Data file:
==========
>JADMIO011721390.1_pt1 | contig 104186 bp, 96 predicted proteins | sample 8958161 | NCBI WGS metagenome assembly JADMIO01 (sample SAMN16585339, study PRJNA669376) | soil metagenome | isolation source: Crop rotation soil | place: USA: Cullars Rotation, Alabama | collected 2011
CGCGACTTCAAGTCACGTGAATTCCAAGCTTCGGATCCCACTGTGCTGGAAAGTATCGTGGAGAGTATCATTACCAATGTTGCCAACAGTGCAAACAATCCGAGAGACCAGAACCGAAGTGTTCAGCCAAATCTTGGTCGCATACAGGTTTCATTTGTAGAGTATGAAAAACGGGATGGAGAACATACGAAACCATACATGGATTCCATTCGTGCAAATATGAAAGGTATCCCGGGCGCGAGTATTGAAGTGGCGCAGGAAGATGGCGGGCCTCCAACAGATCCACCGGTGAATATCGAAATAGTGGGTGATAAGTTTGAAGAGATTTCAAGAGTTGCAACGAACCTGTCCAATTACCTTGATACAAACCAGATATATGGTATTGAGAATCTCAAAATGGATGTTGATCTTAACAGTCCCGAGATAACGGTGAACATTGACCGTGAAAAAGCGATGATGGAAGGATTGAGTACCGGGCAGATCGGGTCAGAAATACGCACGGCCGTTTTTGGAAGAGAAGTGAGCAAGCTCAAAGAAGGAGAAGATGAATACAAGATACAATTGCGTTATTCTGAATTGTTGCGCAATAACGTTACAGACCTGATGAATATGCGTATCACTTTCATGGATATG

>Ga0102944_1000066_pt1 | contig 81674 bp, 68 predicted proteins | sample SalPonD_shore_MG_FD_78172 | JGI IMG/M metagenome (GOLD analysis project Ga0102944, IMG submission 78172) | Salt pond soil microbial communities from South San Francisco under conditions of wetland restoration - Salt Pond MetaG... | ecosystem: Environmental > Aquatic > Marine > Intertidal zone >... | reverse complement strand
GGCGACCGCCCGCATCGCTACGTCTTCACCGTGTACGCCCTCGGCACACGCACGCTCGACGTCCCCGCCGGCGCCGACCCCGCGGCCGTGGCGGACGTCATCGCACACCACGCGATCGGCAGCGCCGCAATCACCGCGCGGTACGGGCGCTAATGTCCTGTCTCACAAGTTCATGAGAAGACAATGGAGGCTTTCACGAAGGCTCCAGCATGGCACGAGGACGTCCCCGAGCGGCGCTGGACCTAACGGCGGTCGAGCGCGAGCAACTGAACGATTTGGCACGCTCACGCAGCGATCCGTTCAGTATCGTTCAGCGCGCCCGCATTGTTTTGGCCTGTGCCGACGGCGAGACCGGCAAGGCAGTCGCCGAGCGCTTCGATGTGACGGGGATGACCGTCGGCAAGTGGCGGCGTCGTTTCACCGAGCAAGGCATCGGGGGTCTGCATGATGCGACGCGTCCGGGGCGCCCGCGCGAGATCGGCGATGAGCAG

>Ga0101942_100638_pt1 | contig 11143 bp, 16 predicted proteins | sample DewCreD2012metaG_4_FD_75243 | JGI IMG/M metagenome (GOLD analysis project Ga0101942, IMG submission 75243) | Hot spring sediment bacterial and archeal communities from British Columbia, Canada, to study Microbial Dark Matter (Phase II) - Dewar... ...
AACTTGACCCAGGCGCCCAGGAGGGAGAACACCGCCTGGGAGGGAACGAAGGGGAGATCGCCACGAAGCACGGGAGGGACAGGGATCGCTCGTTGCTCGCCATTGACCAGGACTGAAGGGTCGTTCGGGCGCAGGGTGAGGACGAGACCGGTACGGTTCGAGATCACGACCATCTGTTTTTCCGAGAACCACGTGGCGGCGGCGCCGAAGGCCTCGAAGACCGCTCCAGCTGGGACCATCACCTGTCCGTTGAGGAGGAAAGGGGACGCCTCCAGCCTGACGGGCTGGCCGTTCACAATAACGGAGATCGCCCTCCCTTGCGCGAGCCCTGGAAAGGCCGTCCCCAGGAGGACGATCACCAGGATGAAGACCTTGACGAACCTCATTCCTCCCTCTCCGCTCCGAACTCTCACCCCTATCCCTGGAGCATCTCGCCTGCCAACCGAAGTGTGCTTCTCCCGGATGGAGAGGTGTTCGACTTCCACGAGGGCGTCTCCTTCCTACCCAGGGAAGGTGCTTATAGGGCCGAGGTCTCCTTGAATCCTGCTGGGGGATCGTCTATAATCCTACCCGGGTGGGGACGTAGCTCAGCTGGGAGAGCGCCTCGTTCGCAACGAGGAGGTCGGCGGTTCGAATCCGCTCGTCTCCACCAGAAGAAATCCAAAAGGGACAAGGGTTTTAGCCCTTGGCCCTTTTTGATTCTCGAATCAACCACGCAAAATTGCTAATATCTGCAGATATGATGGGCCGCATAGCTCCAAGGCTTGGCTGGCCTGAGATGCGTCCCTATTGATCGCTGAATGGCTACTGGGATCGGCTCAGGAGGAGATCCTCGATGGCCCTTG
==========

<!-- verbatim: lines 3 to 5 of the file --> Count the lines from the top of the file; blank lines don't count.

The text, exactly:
>Ga0102944_1000066_pt1 | contig 81674 bp, 68 predicted proteins | sample SalPonD_shore_MG_FD_78172 | JGI IMG/M metagenome (GOLD analysis project Ga0102944, IMG submission 78172) | Salt pond soil microbial communities from South San Francisco under conditions of wetland restoration - Salt Pond MetaG... | ecosystem: Environmental > Aquatic > Marine > Intertidal zone >... | reverse complement strand
GGCGACCGCCCGCATCGCTACGTCTTCACCGTGTACGCCCTCGGCACACGCACGCTCGACGTCCCCGCCGGCGCCGACCCCGCGGCCGTGGCGGACGTCATCGCACACCACGCGATCGGCAGCGCCGCAATCACCGCGCGGTACGGGCGCTAATGTCCTGTCTCACAAGTTCATGAGAAGACAATGGAGGCTTTCACGAAGGCTCCAGCATGGCACGAGGACGTCCCCGAGCGGCGCTGGACCTAACGGCGGTCGAGCGCGAGCAACTGAACGATTTGGCACGCTCACGCAGCGATCCGTTCAGTATCGTTCAGCGCGCCCGCATTGTTTTGGCCTGTGCCGACGGCGAGACCGGCAAGGCAGTCGCCGAGCGCTTCGATGTGACGGGGATGACCGTCGGCAAGTGGCGGCGTCGTTTCACCGAGCAAGGCATCGGGGGTCTGCATGATGCGACGCGTCCGGGGCGCCCGCGCGAGATCGGCGATGAGCAG

>Ga0101942_100638_pt1 | contig 11143 bp, 16 predicted proteins | sample DewCreD2012metaG_4_FD_75243 | JGI IMG/M metagenome (GOLD analysis project Ga0101942, IMG submission 75243) | Hot spring sediment bacterial and archeal communities from British Columbia, Canada, to study Microbial Dark Matter (Phase II) - Dewar... ...